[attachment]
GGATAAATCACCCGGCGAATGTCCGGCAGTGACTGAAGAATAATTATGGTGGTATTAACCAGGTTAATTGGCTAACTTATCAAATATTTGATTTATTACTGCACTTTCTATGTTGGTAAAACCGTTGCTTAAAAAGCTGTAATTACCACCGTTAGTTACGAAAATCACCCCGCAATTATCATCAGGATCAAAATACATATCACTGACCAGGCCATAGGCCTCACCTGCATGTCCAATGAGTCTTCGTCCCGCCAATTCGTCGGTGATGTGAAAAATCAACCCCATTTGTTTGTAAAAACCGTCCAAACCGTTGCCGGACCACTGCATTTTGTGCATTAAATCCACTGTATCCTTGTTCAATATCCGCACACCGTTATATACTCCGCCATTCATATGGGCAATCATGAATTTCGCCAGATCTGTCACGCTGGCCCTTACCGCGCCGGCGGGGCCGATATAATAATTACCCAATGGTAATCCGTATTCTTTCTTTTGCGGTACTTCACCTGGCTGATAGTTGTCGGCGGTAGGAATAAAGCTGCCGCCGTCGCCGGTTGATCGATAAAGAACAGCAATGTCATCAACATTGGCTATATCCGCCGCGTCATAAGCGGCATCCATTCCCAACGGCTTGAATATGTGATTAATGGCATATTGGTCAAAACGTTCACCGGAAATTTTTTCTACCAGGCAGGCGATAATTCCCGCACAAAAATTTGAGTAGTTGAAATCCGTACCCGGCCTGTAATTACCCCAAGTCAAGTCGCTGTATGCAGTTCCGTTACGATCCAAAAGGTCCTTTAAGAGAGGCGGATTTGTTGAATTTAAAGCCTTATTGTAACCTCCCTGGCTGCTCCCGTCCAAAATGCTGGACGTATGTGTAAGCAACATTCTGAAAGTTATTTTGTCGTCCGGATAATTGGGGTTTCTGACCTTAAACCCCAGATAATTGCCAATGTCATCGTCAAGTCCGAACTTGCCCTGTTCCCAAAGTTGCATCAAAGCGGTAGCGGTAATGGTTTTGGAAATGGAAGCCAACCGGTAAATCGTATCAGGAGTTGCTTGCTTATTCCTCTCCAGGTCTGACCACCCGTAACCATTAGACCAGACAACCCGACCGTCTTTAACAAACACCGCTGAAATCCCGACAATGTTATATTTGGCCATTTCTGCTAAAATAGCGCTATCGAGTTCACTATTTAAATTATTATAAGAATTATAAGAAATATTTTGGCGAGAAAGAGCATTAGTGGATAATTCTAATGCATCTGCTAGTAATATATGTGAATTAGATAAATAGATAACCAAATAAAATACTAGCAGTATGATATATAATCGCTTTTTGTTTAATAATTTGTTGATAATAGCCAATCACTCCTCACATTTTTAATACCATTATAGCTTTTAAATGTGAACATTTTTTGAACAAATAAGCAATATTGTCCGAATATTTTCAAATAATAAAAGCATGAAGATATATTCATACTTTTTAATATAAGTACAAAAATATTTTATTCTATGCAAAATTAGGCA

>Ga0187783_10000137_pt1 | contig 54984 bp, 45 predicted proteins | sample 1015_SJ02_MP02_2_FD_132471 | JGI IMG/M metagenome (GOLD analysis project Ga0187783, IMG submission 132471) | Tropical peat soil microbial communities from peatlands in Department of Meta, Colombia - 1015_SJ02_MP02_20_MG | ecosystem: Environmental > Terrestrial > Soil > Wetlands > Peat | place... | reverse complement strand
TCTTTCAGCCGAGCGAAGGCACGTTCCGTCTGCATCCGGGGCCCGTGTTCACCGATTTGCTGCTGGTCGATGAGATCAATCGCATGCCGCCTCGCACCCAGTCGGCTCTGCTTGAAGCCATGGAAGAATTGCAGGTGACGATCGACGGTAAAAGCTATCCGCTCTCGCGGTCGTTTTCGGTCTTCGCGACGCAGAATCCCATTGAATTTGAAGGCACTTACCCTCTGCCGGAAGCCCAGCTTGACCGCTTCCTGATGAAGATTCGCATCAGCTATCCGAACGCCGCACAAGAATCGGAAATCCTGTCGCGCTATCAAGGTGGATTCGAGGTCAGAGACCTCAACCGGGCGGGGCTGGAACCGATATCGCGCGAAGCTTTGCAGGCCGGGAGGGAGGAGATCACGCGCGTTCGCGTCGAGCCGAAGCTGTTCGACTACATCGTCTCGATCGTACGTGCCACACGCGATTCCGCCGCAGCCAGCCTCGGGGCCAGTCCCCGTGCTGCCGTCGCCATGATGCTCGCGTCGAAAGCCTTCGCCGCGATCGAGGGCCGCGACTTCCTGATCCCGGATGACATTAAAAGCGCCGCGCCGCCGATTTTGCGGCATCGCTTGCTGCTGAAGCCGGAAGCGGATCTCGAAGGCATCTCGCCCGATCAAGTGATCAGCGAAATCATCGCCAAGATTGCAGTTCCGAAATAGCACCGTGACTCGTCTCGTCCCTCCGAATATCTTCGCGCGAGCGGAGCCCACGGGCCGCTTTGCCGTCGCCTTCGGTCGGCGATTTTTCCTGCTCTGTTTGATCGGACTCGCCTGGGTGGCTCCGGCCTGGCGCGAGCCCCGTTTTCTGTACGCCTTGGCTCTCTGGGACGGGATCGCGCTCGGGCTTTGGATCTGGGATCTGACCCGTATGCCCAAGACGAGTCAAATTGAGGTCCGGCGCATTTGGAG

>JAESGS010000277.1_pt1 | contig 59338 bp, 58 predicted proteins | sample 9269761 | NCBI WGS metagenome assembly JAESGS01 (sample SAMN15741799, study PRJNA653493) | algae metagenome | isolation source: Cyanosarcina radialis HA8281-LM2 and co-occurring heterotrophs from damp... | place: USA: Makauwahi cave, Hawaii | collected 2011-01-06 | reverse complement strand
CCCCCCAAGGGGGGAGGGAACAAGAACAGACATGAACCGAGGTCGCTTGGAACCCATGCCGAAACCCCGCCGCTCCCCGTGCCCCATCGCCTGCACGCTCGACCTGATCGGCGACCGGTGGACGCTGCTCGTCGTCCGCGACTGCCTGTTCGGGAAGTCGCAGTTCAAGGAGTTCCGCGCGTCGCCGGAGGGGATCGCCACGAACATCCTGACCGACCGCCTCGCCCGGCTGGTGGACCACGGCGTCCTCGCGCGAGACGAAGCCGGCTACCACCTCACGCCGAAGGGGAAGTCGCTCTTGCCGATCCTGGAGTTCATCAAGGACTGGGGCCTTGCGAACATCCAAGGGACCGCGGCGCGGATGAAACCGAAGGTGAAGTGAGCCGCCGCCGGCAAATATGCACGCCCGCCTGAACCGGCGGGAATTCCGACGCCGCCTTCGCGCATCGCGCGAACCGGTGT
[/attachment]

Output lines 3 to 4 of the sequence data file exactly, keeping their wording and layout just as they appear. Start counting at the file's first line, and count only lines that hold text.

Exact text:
TCTTTCAGCCGAGCGAAGGCACGTTCCGTCTGCATCCGGGGCCCGTGTTCACCGATTTGCTGCTGGTCGATGAGATCAATCGCATGCCGCCTCGCACCCAGTCGGCTCTGCTTGAAGCCATGGAAGAATTGCAGGTGACGATCGACGGTAAAAGCTATCCGCTCTCGCGGTCGTTTTCGGTCTTCGCGACGCAGAATCCCATTGAATTTGAAGGCACTTACCCTCTGCCGGAAGCCCAGCTTGACCGCTTCCTGATGAAGATTCGCATCAGCTATCCGAACGCCGCACAAGAATCGGAAATCCTGTCGCGCTATCAAGGTGGATTCGAGGTCAGAGACCTCAACCGGGCGGGGCTGGAACCGATATCGCGCGAAGCTTTGCAGGCCGGGAGGGAGGAGATCACGCGCGTTCGCGTCGAGCCGAAGCTGTTCGACTACATCGTCTCGATCGTACGTGCCACACGCGATTCCGCCGCAGCCAGCCTCGGGGCCAGTCCCCGTGCTGCCGTCGCCATGATGCTCGCGTCGAAAGCCTTCGCCGCGATCGAGGGCCGCGACTTCCTGATCCCGGATGACATTAAAAGCGCCGCGCCGCCGATTTTGCGGCATCGCTTGCTGCTGAAGCCGGAAGCGGATCTCGAAGGCATCTCGCCCGATCAAGTGATCAGCGAAATCATCGCCAAGATTGCAGTTCCGAAATAGCACCGTGACTCGTCTCGTCCCTCCGAATATCTTCGCGCGAGCGGAGCCCACGGGCCGCTTTGCCGTCGCCTTCGGTCGGCGATTTTTCCTGCTCTGTTTGATCGGACTCGCCTGGGTGGCTCCGGCCTGGCGCGAGCCCCGTTTTCTGTACGCCTTGGCTCTCTGGGACGGGATCGCGCTCGGGCTTTGGATCTGGGATCTGACCCGTATGCCCAAGACGAGTCAAATTGAGGTCCGGCGCATTTGGAG

>JAESGS010000277.1_pt1 | contig 59338 bp, 58 predicted proteins | sample 9269761 | NCBI WGS metagenome assembly JAESGS01 (sample SAMN15741799, study PRJNA653493) | algae metagenome | isolation source: Cyanosarcina radialis HA8281-LM2 and co-occurring heterotrophs from damp... | place: USA: Makauwahi cave, Hawaii | collected 2011-01-06 | reverse complement strand